In another such project, now in the beginning phases, a delightful California Peninsula transplant has some wonderful pieces we’ll be working around. Once again, I had to contain my excitement. One of the pieces was mentioned earlier in this post but there are others such as a lacquered screen, a Bombay chest, numerous pieces of beautiful artwork, and some great lamps.
 
 


 
 
 
 
 
 
 
 
 
 
 
 
 
 
 
 
 
 
 
 
 
 
 
JULES AMEDEE BARBEY D'AUREVILLEY above
 
Attractive table lamps are hard to find. Even good quality ones are unattractive these days. I much prefer lamps from thirty to forty years ago such those in this client’s home.
 
 


 
 
 
 
 
 
 
 
 
 
 
 
 
 
 
 
 
 
 
 
 
 
 
 
 
MARK D. SIKES above
 
 
I’ll present a variety of fabrics and window treatment ideas for the new home, working around the existing pieces. I’ll place the furniture and accessories, and hang the extensive artwork collection. It will be fabulous in the end: a light filled space with a lifetime of collections and mementos and new, coordinating fabrics that pull it all together.
 

 

























MARION HOUSE above
 
 
Mahogany is a beautiful, formal wood.  In a recently completed project I had the opportunity to work around some really beautiful pieces such as a heavy, retro-modern, box style cocktail table and matching end table with inset glass tops; a three tiered cantilevered accent table; and a pair of massive brass table lamps.
 
 
 
 
















SCOT MEACHAM WOOD above
 
 
To offset the color of the mahogany and the era of furnishings we chose a beautiful blue and muted apricot color scheme. The seating had to be very high quality to stand up to such beautiful tables, lamps, and accessories. The new sofa, new arm chair, and newly slipcovered existing loveseat fit the bill to a tee.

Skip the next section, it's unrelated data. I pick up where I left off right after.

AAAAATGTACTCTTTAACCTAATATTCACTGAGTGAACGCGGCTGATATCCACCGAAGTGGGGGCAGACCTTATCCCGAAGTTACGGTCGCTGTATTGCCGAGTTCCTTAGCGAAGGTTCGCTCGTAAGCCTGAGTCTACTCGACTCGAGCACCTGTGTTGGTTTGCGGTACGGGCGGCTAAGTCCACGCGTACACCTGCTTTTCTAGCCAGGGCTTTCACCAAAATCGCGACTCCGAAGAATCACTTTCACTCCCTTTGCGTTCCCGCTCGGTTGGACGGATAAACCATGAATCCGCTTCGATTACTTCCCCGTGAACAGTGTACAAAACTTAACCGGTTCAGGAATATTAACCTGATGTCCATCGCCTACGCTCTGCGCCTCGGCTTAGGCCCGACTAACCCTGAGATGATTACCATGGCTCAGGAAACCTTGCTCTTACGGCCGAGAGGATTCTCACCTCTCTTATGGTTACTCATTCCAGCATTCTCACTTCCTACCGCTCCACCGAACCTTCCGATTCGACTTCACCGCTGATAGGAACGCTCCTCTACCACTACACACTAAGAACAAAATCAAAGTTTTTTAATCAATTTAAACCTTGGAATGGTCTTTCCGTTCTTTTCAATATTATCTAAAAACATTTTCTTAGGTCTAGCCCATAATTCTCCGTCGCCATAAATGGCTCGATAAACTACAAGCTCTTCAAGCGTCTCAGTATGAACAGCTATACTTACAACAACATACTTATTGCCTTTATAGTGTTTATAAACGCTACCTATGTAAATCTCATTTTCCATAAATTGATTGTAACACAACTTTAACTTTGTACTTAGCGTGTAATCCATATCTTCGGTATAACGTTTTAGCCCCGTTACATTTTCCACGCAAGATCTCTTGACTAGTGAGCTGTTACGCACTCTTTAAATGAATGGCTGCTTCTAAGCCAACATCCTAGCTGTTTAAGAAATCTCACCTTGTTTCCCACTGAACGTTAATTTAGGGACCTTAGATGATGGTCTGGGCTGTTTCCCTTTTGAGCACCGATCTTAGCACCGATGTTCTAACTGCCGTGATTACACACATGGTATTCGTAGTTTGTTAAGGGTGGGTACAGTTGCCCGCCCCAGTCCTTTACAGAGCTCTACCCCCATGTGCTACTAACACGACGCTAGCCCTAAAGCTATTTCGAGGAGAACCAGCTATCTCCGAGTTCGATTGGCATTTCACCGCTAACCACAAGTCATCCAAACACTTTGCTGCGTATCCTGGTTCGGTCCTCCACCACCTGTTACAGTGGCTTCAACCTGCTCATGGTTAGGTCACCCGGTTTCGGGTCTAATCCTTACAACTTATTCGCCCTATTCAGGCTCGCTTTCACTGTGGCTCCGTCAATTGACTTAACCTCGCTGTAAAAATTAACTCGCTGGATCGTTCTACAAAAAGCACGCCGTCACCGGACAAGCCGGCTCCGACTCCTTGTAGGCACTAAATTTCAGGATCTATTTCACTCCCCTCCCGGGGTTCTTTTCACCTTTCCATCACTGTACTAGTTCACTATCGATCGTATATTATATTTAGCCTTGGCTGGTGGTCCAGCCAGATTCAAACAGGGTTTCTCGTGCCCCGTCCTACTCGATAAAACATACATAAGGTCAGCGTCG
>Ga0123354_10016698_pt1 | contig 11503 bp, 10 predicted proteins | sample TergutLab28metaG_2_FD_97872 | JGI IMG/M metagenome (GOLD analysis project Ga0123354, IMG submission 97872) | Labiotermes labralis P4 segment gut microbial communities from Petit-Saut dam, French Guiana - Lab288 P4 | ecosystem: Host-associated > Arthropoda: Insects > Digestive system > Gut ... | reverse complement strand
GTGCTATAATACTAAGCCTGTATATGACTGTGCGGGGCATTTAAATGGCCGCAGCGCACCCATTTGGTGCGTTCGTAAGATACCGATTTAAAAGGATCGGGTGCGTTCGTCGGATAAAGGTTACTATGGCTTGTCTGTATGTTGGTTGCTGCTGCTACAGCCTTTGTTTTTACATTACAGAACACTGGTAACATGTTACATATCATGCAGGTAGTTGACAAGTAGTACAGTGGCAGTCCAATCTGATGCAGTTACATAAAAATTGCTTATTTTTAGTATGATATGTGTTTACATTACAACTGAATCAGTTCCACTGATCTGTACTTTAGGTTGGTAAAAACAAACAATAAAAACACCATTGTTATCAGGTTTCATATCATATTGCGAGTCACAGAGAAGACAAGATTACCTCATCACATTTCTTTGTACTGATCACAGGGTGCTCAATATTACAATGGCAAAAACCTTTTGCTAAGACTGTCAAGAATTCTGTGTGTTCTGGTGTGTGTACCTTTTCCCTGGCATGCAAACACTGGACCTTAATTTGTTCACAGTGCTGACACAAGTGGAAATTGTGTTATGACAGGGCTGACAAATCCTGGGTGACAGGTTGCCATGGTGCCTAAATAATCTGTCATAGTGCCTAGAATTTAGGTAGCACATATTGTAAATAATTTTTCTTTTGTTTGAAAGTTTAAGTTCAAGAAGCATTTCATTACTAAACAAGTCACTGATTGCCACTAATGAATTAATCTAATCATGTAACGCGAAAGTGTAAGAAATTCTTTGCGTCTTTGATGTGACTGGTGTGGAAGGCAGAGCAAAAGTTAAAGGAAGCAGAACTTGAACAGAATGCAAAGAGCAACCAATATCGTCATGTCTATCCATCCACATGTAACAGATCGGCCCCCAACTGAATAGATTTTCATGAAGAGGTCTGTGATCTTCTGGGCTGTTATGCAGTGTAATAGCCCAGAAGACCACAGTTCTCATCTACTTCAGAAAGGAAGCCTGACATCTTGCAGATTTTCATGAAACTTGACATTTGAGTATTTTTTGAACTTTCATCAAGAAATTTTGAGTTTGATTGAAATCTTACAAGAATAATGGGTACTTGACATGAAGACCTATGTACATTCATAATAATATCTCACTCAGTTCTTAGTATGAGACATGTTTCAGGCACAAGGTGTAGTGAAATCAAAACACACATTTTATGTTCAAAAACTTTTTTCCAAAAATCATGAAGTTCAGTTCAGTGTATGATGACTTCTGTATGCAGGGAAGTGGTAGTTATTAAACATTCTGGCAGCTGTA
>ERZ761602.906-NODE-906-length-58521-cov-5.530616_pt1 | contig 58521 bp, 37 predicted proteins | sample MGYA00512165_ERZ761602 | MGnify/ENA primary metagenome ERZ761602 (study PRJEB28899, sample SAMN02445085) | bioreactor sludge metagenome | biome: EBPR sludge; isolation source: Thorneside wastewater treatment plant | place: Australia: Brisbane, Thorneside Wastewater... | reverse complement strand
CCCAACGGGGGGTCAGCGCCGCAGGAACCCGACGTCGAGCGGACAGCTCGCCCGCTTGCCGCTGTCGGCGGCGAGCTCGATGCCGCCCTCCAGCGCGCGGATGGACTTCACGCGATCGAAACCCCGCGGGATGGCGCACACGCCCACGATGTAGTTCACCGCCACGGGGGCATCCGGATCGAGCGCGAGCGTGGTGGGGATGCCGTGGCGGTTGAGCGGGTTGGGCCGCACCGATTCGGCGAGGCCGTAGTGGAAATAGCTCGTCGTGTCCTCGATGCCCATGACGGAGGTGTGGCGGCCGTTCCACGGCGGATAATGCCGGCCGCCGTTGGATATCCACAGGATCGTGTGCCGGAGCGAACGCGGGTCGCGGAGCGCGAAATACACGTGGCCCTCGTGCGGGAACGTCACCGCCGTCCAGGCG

MORGAN TAYLOR above
 
 
When blending new fabrics and upholstered or slip covered seating with old tables, hutches and wooden chairs think first about the coloration of the wood. Light, ashen wood tones look stunning with black, red, cobalt and taupe fabrics. The yellow tones inherent in pine work well with Kelly green and dark, bluish red. Cherry wood stains work well within many color schemes.
 
 
 
 
 
 
 
 
 
 
 
 
 
 
 
 
 
 
 
 
 
 
 
 
RALPH LAUREN above
 
 
Placement of your antiques and vintage pieces is also important. Unless space is confined, I always place the most desirable furnishings to be seen first as you enter the room. I do this in the living room and entry areas especially. Wherever there is something particularly beautiful, I emphasize or call attention to it in some way.
 
 
 
 
 
 
 
 
 
 
 
 
 
 
 
 
 
 
 
 
 
 
 
 
 
 
 
 
CHARLOTTE MOSS above
 
 
Don’t be quick to discard your old wood pieces, antique, retro or vintage. Try using them as the catalyst for your next design scheme.
 
 
 
 
 
 
 
 
 
 
 
 
 
 
 
 
 
 
 
 
 
 
 
 
 
 


NATALIE MASSENET above
 
 
 
 
 
 
 
 
 
 
 
 
 
 
 
 
 
 
 
 
 
 
 
 
 
 
 
 
MARIO BUATTA above